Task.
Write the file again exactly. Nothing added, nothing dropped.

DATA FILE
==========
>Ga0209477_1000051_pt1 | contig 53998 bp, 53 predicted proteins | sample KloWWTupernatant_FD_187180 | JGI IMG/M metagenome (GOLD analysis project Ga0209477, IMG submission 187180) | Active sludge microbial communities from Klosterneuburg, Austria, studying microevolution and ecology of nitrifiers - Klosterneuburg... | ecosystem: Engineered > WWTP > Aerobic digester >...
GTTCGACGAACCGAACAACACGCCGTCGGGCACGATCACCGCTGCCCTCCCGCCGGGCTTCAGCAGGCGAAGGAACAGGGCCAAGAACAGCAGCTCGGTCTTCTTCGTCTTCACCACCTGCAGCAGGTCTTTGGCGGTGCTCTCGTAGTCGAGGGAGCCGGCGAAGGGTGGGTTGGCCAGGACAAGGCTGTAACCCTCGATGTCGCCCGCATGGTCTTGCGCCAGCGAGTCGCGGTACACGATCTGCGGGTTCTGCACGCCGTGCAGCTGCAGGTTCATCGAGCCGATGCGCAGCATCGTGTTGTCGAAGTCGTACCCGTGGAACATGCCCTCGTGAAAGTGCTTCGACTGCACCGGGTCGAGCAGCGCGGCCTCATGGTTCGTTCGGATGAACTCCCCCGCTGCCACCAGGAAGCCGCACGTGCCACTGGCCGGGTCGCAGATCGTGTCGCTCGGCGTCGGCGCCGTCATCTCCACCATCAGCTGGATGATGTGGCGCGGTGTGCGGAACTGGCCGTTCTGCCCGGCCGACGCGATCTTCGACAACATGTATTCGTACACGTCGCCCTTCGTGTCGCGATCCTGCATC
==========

>Ga0209477_1000051_pt1 | contig 53998 bp, 53 predicted proteins | sample KloWWTupernatant_FD_187180 | JGI IMG/M metagenome (GOLD analysis project Ga0209477, IMG submission 187180) | Active sludge microbial communities from Klosterneuburg, Austria, studying microevolution and ecology of nitrifiers - Klosterneuburg... | ecosystem: Engineered > WWTP > Aerobic digester >...
GTTCGACGAACCGAACAACACGCCGTCGGGCACGATCACCGCTGCCCTCCCGCCGGGCTTCAGCAGGCGAAGGAACAGGGCCAAGAACAGCAGCTCGGTCTTCTTCGTCTTCACCACCTGCAGCAGGTCTTTGGCGGTGCTCTCGTAGTCGAGGGAGCCGGCGAAGGGTGGGTTGGCCAGGACAAGGCTGTAACCCTCGATGTCGCCCGCATGGTCTTGCGCCAGCGAGTCGCGGTACACGATCTGCGGGTTCTGCACGCCGTGCAGCTGCAGGTTCATCGAGCCGATGCGCAGCATCGTGTTGTCGAAGTCGTACCCGTGGAACATGCCCTCGTGAAAGTGCTTCGACTGCACCGGGTCGAGCAGCGCGGCCTCATGGTTCGTTCGGATGAACTCCCCCGCTGCCACCAGGAAGCCGCACGTGCCACTGGCCGGGTCGCAGATCGTGTCGCTCGGCGTCGGCGCCGTCATCTCCACCATCAGCTGGATGATGTGGCGCGGTGTGCGGAACTGGCCGTTCTGCCCGGCCGACGCGATCTTCGACAACATGTATTCGTACACGTCGCCCTTCGTGTCGCGATCCTGCATC